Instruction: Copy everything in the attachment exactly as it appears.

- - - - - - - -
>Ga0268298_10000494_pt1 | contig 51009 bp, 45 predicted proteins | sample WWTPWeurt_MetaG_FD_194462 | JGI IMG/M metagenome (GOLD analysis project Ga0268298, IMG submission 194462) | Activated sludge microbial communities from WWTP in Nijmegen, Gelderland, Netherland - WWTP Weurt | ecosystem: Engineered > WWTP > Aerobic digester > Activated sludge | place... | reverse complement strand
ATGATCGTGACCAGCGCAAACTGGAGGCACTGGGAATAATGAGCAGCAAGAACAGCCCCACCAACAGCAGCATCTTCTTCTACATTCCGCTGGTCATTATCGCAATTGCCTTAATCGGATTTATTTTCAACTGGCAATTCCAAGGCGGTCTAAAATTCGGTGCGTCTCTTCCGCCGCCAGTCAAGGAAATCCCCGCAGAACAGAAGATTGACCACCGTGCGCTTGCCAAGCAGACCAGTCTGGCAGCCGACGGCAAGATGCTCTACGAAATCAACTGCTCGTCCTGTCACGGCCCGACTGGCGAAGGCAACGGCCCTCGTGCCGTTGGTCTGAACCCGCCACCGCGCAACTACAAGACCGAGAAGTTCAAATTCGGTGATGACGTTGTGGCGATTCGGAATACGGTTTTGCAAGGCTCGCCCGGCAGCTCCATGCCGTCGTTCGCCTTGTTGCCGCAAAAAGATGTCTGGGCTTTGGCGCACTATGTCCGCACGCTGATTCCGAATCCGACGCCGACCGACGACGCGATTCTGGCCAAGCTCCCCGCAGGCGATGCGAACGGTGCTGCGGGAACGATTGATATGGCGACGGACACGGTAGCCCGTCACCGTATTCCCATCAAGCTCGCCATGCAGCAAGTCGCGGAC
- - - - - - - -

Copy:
>Ga0268298_10000494_pt1 | contig 51009 bp, 45 predicted proteins | sample WWTPWeurt_MetaG_FD_194462 | JGI IMG/M metagenome (GOLD analysis project Ga0268298, IMG submission 194462) | Activated sludge microbial communities from WWTP in Nijmegen, Gelderland, Netherland - WWTP Weurt | ecosystem: Engineered > WWTP > Aerobic digester > Activated sludge | place... | reverse complement strand
ATGATCGTGACCAGCGCAAACTGGAGGCACTGGGAATAATGAGCAGCAAGAACAGCCCCACCAACAGCAGCATCTTCTTCTACATTCCGCTGGTCATTATCGCAATTGCCTTAATCGGATTTATTTTCAACTGGCAATTCCAAGGCGGTCTAAAATTCGGTGCGTCTCTTCCGCCGCCAGTCAAGGAAATCCCCGCAGAACAGAAGATTGACCACCGTGCGCTTGCCAAGCAGACCAGTCTGGCAGCCGACGGCAAGATGCTCTACGAAATCAACTGCTCGTCCTGTCACGGCCCGACTGGCGAAGGCAACGGCCCTCGTGCCGTTGGTCTGAACCCGCCACCGCGCAACTACAAGACCGAGAAGTTCAAATTCGGTGATGACGTTGTGGCGATTCGGAATACGGTTTTGCAAGGCTCGCCCGGCAGCTCCATGCCGTCGTTCGCCTTGTTGCCGCAAAAAGATGTCTGGGCTTTGGCGCACTATGTCCGCACGCTGATTCCGAATCCGACGCCGACCGACGACGCGATTCTGGCCAAGCTCCCCGCAGGCGATGCGAACGGTGCTGCGGGAACGATTGATATGGCGACGGACACGGTAGCCCGTCACCGTATTCCCATCAAGCTCGCCATGCAGCAAGTCGCGGAC